Mangroves are sometimes seen as muddy swamps infested with mosquitoes and crocodiles. Removing mangroves was once seen as a sign of progress. So, what is the point of preserving them?
For a start, an estimated 75% of fish caught in Queensland spend some time in mangroves or depend on food chains that can be traced back to these coastal forests. (Source: http://wetlandinfo.ehp.qld.gov.au/wetlands/ecology/components/flora/mangroves/)
Australia has 11,500 kilometres of mangroves and nearly half of them are in Queensland. I’m presently on a bit of the Queensland coast where mangroves have been growing for millions of years in the protected coastal area of Moreton Bay. Mangroves were maligned when I was a child. They were muddy insect-infested smelly swamps, and those who lived close by had the poor-man’s water view.
Mangroves were filled in, built on or turned into a boat harbour. On the Lota foreshore in Brisbane, there is a long stretch of mangroves which comes to a sudden artificial halt where a marina has been built. The mangrove trees are still trying to grow at its edge, but I sensed an ecological loss when my walking path brought me to this dry bit of beach at the beginning of the harbour. If I were a boat enthusiast I’d probably feel different.
For some, mangroves are a Stygian swamp; for others they represent regenerative, indispensable, biological diversity. Mangrove plants can grow in salty water and thrive despite the tide flooding their roots and trunks twice a day. They stabilise the shoreline and protect it from wave and storm damage. The mangroves in Moreton Bay that have been spared have a unique beauty I’ve lately been discovering. On the other side of the stone wall forming the marina boundary, the foreshore looks like this:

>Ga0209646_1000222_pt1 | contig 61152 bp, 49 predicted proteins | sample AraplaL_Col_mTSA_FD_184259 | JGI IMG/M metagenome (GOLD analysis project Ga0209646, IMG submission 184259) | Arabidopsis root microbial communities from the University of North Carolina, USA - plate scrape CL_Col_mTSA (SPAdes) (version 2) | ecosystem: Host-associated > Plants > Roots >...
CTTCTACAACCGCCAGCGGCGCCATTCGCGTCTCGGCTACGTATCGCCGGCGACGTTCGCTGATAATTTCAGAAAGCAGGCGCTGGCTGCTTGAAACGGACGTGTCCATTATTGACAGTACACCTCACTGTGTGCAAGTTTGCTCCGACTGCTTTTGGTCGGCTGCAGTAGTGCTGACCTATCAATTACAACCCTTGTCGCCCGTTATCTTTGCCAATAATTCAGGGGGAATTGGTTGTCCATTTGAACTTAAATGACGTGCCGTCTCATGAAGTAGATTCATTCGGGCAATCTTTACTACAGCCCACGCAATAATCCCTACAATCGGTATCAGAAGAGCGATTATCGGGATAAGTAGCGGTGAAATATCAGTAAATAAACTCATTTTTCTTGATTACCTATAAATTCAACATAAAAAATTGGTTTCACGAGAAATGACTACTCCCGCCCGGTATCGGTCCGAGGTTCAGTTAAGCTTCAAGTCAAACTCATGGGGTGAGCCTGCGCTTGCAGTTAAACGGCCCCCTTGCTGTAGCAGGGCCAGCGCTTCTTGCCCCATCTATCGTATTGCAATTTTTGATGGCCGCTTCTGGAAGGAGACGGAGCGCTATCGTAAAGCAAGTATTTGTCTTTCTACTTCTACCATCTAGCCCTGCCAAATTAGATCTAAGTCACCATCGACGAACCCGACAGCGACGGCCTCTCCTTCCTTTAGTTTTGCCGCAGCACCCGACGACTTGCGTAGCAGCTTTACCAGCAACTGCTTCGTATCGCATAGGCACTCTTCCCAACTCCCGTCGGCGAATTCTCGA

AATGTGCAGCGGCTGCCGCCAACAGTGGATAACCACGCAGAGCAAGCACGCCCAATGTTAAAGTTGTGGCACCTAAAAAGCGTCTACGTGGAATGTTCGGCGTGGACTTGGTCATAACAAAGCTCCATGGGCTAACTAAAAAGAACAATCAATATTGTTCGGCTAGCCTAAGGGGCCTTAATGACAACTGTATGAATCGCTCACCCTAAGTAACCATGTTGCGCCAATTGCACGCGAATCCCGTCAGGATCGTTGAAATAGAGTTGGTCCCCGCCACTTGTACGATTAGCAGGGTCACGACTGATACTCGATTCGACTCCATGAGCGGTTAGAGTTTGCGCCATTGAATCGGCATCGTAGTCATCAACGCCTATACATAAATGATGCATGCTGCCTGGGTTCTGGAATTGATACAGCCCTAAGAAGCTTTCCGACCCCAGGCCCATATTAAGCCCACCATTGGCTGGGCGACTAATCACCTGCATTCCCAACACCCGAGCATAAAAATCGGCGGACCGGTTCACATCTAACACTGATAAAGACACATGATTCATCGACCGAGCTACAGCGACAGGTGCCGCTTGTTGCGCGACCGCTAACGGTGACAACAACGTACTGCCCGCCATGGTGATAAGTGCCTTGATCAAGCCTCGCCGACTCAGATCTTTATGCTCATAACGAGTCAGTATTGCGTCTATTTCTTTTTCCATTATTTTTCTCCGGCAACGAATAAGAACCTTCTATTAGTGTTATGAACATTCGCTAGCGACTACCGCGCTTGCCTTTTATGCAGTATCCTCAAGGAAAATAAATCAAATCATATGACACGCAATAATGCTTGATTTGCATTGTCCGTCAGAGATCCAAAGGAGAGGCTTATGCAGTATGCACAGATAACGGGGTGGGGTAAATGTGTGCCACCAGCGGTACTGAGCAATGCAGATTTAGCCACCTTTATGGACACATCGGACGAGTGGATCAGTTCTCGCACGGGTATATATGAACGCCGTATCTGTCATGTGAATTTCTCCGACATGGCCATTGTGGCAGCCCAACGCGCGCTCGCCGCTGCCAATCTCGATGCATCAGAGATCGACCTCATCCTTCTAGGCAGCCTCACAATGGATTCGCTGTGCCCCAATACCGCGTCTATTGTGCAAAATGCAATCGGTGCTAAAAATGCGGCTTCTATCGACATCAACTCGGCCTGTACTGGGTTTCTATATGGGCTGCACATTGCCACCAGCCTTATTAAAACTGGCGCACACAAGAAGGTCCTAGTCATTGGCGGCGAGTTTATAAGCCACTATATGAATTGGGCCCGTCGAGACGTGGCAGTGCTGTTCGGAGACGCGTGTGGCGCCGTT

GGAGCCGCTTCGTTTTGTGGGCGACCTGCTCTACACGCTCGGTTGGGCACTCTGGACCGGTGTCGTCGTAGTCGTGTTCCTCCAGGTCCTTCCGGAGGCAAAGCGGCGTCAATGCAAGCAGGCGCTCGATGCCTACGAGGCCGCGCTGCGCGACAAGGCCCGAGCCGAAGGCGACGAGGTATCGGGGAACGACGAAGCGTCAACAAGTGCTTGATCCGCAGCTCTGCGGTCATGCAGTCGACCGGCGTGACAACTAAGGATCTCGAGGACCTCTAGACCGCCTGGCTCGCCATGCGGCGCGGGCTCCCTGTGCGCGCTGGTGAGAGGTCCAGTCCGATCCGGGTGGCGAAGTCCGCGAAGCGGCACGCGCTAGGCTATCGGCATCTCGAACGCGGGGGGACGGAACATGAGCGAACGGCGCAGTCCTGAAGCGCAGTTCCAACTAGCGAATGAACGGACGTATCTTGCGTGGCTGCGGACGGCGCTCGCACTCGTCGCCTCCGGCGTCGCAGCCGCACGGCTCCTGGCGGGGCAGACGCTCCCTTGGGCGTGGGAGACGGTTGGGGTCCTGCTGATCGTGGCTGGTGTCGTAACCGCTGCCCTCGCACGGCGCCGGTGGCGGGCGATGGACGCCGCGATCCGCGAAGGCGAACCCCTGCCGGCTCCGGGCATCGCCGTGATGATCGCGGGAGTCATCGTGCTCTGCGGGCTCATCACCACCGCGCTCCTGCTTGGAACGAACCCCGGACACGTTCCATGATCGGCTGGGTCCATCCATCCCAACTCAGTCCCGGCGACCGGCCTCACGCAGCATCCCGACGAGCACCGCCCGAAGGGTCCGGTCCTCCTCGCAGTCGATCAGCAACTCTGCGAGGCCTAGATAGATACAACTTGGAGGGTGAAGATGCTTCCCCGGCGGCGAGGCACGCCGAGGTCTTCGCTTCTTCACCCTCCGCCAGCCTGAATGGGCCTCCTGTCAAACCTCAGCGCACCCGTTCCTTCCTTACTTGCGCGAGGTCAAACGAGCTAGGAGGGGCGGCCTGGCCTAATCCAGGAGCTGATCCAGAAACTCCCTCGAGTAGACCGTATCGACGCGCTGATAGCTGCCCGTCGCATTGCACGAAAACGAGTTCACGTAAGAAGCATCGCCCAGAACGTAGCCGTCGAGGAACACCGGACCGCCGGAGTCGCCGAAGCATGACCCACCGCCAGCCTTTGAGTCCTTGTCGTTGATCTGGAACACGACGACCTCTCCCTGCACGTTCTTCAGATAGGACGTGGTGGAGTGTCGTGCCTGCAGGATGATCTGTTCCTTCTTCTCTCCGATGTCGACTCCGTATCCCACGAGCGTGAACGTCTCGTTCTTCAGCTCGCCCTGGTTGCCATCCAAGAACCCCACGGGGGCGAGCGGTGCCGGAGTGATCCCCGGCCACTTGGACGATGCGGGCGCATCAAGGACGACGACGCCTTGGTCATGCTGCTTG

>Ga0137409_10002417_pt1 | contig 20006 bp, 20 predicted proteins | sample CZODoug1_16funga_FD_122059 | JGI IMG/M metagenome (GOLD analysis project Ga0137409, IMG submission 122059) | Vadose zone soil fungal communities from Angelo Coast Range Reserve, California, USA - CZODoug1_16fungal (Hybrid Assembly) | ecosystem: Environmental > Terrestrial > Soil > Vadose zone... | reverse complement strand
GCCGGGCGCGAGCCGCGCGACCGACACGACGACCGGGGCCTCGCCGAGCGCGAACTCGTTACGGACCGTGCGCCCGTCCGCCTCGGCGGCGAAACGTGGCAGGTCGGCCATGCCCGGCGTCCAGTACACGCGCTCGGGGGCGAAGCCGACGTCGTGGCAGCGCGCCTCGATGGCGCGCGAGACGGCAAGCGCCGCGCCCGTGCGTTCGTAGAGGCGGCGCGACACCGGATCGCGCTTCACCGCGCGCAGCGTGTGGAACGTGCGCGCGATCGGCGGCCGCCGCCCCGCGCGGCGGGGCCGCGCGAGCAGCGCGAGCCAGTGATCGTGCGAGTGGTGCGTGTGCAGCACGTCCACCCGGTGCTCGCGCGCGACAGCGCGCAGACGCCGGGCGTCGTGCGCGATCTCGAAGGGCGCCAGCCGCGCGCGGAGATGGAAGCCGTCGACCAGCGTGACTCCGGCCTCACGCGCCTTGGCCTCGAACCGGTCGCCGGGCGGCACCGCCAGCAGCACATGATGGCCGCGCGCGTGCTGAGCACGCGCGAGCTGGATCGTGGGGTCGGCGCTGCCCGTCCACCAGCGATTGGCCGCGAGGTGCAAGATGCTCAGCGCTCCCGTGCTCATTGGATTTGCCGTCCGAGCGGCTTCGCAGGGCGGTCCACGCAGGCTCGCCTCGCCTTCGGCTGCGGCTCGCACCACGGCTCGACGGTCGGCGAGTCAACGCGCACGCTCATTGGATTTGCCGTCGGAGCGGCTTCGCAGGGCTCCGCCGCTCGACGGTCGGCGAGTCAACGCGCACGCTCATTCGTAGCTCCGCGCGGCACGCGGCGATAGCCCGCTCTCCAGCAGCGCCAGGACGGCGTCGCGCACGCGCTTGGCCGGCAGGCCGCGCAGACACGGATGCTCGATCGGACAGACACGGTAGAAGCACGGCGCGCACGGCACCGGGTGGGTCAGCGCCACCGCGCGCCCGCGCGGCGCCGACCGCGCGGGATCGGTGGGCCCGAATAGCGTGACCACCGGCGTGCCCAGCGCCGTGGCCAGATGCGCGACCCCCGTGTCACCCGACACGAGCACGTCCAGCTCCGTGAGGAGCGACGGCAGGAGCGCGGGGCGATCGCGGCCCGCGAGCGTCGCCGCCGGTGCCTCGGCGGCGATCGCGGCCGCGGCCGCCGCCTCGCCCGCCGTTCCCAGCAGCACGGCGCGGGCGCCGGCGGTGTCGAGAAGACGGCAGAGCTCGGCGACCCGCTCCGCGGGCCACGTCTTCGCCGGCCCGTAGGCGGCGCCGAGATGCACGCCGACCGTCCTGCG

If you walk slowly beside the mangrove forest, you discover creatures and plants that coexist in peace, if left alone. The light plays on the water in the afternoon as the tide comes in, and the low twisty branches intertwine and mingle like family. You might catch a heron stalking through the mud, or see a spider suspended in mid-air in its invisible web, or spot a duck in a tree hole.
Some mangrove plants have above-ground root systems, like the stilt roots growing out from the main trunk and down into the mud that stop it from being uprooted, or aerial roots, pneumatophores, that grow up from under the saturated, airless mud.
The mangrove experience is different at high tide and low tide, as you can see in the photos above, and I recommend both. These days the Queensland mangroves are protected by law, and now that their benefits are more widely known, there are Mangrove-Watch groups and a number of boardwalks for locals and tourists to enjoy. If you live near a tropical coastline, check out your local mangroves, stand and look, really look, at the roots, the thick mud, the land and sea creatures that exist because of this unique environment.